Photographing the moon can be challenging.
Before digital photography, photographers used tricks like double exposures to get the perfect moon into their composition. Still others with the right timing and equipment have captured some out of this world images of the moon and surrounding landscapes.
Landscape photographer Don Smith who is featured in this gallery has some excellent tips for photographing the moon.
- The best time to shoot a full moonrise is the day prior to the actual full moon because the rise time is often close to sunset.
- Shooting the moon close to sunset/sunrise is preferred because the light values in the scene (from the bright moon to the foreground elements) are all within 6 stops of light (the amount of light some dSLR cameras are able to capture).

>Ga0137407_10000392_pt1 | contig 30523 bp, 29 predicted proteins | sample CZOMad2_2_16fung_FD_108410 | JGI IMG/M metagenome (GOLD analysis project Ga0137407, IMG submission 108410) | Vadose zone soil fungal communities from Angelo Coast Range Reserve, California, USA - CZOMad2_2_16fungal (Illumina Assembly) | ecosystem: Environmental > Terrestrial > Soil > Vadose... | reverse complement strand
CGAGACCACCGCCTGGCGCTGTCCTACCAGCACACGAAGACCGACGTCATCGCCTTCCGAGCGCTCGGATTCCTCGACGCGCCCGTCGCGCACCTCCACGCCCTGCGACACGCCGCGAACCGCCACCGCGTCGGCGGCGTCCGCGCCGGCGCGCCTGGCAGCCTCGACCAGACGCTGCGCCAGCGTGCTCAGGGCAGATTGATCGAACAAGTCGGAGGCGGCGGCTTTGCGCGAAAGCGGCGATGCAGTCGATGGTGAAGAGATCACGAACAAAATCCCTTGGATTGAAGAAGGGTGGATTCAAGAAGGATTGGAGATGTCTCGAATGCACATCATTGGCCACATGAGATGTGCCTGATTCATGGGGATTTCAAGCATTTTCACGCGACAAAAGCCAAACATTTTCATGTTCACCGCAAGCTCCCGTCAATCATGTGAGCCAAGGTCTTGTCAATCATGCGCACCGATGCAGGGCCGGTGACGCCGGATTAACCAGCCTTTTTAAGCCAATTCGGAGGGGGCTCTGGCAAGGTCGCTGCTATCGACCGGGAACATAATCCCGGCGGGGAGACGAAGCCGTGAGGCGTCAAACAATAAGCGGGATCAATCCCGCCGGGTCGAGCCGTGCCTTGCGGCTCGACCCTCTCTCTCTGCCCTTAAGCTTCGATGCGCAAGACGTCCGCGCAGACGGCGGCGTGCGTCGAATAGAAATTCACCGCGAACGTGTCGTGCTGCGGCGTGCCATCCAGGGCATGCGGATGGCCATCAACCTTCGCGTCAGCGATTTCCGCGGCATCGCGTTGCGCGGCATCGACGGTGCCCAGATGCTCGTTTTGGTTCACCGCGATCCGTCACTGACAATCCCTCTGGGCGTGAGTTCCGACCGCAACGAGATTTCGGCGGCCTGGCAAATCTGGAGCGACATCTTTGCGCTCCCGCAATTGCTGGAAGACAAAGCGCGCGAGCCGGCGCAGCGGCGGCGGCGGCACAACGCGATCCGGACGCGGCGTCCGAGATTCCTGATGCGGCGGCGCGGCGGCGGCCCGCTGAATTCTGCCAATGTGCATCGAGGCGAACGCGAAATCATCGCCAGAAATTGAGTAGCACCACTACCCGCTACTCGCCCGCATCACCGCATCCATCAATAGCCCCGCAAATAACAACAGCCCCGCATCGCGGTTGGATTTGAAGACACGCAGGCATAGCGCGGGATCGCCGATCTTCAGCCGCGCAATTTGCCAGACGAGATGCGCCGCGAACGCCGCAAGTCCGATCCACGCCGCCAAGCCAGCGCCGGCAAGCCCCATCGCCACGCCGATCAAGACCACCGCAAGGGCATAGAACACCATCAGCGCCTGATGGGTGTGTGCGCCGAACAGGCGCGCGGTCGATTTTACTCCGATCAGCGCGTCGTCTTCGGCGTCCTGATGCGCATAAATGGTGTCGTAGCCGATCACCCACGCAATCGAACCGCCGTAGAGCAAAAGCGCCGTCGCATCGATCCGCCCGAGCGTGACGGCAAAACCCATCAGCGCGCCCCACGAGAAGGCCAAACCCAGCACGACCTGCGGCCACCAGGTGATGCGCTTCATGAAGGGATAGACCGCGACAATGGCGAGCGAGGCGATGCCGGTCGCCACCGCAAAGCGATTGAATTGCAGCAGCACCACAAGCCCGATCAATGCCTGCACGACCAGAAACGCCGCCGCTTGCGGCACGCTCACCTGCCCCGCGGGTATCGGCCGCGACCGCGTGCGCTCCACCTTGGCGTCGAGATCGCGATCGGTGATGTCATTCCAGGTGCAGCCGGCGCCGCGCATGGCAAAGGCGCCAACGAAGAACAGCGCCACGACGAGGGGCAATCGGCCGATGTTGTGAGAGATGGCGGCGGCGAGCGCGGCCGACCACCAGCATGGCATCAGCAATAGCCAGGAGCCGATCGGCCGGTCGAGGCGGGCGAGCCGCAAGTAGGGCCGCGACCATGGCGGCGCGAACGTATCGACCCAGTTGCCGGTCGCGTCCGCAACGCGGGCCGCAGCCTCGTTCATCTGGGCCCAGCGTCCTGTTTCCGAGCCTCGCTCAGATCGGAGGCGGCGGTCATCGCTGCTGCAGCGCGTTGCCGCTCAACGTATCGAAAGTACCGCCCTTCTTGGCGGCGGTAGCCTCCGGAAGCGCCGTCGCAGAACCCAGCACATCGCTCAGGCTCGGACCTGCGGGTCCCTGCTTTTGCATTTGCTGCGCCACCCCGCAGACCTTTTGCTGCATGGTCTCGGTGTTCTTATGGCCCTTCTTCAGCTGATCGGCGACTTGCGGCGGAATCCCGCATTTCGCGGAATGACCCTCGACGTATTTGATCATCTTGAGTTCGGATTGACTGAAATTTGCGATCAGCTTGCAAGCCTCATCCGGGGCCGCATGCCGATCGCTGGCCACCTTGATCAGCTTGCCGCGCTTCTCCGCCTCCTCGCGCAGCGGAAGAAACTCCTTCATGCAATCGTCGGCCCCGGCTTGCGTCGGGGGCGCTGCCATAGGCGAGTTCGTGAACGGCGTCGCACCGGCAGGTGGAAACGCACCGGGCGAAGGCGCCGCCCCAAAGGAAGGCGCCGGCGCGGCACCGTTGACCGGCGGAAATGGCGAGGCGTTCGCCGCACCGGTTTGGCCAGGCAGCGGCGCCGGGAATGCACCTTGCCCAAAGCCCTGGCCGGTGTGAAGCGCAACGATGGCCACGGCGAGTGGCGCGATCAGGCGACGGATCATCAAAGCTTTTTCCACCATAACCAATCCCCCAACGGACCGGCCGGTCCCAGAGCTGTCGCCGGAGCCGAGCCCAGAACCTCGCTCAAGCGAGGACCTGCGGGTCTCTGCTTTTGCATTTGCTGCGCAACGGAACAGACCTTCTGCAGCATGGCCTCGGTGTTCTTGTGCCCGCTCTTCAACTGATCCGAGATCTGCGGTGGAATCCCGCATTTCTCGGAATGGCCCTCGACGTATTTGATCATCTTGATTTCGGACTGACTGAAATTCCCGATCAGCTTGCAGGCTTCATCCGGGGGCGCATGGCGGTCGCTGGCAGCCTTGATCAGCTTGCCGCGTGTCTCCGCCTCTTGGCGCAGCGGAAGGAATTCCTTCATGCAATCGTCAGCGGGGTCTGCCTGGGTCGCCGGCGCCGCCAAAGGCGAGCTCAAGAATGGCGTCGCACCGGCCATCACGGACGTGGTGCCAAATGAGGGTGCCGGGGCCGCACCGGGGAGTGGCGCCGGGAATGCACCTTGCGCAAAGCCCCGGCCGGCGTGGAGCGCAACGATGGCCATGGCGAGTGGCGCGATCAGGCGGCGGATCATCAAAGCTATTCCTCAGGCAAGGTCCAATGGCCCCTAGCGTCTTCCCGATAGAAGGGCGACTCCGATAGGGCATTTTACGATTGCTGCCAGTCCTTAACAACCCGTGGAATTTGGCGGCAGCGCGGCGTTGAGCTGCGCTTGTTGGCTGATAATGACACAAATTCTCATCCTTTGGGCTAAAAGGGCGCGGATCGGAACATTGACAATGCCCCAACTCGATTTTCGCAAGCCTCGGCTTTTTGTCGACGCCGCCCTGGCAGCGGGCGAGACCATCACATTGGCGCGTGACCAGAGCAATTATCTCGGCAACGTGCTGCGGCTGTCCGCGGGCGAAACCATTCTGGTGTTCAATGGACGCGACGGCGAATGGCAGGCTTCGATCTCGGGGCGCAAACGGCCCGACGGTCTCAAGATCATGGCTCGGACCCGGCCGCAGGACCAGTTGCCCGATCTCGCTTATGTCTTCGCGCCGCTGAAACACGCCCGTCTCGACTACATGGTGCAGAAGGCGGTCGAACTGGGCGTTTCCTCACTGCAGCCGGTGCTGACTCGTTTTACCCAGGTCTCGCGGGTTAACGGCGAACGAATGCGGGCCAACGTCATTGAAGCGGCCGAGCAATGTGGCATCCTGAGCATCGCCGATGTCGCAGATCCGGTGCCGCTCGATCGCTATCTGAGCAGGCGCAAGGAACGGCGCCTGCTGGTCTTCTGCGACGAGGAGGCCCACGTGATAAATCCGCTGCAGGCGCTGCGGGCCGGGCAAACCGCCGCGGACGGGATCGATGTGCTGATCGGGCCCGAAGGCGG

- The size of the moon always looks big on the horizon as there are scale and depth clues available from the surrounding terrain, thus creating an illusion of size. This has been proven in research and is termed the Ponzo Illusion.
- Using a telephoto lens with a longer focal length (300mm or longer for example) will make the moon appear larger in the scene.
These moon images offer some inspiration for creative moon photography.
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